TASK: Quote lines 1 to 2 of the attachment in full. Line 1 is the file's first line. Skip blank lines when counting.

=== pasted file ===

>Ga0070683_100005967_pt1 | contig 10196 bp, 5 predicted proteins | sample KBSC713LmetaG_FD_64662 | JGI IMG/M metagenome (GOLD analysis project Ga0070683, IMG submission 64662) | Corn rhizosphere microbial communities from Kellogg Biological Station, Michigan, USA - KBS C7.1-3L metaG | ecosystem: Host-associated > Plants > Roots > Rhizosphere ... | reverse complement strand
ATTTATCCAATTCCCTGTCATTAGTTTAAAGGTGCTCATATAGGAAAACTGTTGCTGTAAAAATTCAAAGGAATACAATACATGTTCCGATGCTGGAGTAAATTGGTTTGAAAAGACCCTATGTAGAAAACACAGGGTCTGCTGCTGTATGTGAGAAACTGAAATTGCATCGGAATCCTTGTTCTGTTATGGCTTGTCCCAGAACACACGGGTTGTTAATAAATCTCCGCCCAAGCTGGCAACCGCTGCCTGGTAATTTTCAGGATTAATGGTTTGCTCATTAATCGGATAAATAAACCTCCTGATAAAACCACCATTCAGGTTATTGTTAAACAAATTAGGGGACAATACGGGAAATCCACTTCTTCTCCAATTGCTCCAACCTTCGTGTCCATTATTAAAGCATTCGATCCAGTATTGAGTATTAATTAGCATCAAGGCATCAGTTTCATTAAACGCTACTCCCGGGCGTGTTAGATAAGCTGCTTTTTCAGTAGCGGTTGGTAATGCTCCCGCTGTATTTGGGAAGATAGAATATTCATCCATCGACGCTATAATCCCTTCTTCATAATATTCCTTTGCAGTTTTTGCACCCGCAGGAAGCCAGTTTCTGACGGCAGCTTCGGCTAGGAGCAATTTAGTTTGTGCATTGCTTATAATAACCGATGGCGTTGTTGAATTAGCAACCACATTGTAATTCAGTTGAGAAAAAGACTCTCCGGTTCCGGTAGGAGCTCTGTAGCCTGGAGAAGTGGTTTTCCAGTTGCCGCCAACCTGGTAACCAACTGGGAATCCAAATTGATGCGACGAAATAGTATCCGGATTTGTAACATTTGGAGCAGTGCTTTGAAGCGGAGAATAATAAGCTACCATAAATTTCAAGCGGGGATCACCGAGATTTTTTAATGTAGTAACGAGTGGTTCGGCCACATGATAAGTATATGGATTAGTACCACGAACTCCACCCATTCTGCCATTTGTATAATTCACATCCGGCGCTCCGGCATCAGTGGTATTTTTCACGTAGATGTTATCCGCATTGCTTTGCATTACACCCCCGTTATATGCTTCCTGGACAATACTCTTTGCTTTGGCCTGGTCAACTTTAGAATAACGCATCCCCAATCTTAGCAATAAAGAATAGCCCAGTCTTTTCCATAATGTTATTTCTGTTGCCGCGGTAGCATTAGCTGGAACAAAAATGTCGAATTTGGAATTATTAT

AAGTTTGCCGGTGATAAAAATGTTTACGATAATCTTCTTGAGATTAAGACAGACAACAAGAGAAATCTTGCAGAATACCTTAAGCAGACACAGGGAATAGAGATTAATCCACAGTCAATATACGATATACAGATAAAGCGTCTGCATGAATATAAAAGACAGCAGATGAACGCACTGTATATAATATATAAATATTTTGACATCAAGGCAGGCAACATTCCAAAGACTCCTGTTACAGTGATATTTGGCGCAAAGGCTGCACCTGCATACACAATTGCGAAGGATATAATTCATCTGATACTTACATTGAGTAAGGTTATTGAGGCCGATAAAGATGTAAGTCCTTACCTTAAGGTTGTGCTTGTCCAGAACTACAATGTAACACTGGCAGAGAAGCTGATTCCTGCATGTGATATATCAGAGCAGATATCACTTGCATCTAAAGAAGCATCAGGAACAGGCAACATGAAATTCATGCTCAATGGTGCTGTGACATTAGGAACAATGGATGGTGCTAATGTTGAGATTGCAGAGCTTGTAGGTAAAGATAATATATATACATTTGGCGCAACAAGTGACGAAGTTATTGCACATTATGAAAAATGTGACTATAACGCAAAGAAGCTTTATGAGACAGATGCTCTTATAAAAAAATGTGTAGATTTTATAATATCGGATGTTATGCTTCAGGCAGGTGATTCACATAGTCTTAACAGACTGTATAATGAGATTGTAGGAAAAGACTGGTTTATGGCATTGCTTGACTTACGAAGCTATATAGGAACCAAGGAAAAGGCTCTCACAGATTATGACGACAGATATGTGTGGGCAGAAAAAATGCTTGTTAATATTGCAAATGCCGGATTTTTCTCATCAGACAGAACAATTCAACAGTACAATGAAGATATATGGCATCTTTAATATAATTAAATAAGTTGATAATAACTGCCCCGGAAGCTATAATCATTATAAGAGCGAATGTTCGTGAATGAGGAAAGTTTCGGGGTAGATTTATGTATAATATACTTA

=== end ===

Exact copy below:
>Ga0070683_100005967_pt1 | contig 10196 bp, 5 predicted proteins | sample KBSC713LmetaG_FD_64662 | JGI IMG/M metagenome (GOLD analysis project Ga0070683, IMG submission 64662) | Corn rhizosphere microbial communities from Kellogg Biological Station, Michigan, USA - KBS C7.1-3L metaG | ecosystem: Host-associated > Plants > Roots > Rhizosphere ... | reverse complement strand
ATTTATCCAATTCCCTGTCATTAGTTTAAAGGTGCTCATATAGGAAAACTGTTGCTGTAAAAATTCAAAGGAATACAATACATGTTCCGATGCTGGAGTAAATTGGTTTGAAAAGACCCTATGTAGAAAACACAGGGTCTGCTGCTGTATGTGAGAAACTGAAATTGCATCGGAATCCTTGTTCTGTTATGGCTTGTCCCAGAACACACGGGTTGTTAATAAATCTCCGCCCAAGCTGGCAACCGCTGCCTGGTAATTTTCAGGATTAATGGTTTGCTCATTAATCGGATAAATAAACCTCCTGATAAAACCACCATTCAGGTTATTGTTAAACAAATTAGGGGACAATACGGGAAATCCACTTCTTCTCCAATTGCTCCAACCTTCGTGTCCATTATTAAAGCATTCGATCCAGTATTGAGTATTAATTAGCATCAAGGCATCAGTTTCATTAAACGCTACTCCCGGGCGTGTTAGATAAGCTGCTTTTTCAGTAGCGGTTGGTAATGCTCCCGCTGTATTTGGGAAGATAGAATATTCATCCATCGACGCTATAATCCCTTCTTCATAATATTCCTTTGCAGTTTTTGCACCCGCAGGAAGCCAGTTTCTGACGGCAGCTTCGGCTAGGAGCAATTTAGTTTGTGCATTGCTTATAATAACCGATGGCGTTGTTGAATTAGCAACCACATTGTAATTCAGTTGAGAAAAAGACTCTCCGGTTCCGGTAGGAGCTCTGTAGCCTGGAGAAGTGGTTTTCCAGTTGCCGCCAACCTGGTAACCAACTGGGAATCCAAATTGATGCGACGAAATAGTATCCGGATTTGTAACATTTGGAGCAGTGCTTTGAAGCGGAGAATAATAAGCTACCATAAATTTCAAGCGGGGATCACCGAGATTTTTTAATGTAGTAACGAGTGGTTCGGCCACATGATAAGTATATGGATTAGTACCACGAACTCCACCCATTCTGCCATTTGTATAATTCACATCCGGCGCTCCGGCATCAGTGGTATTTTTCACGTAGATGTTATCCGCATTGCTTTGCATTACACCCCCGTTATATGCTTCCTGGACAATACTCTTTGCTTTGGCCTGGTCAACTTTAGAATAACGCATCCCCAATCTTAGCAATAAAGAATAGCCCAGTCTTTTCCATAATGTTATTTCTGTTGCCGCGGTAGCATTAGCTGGAACAAAAATGTCGAATTTGGAATTATTAT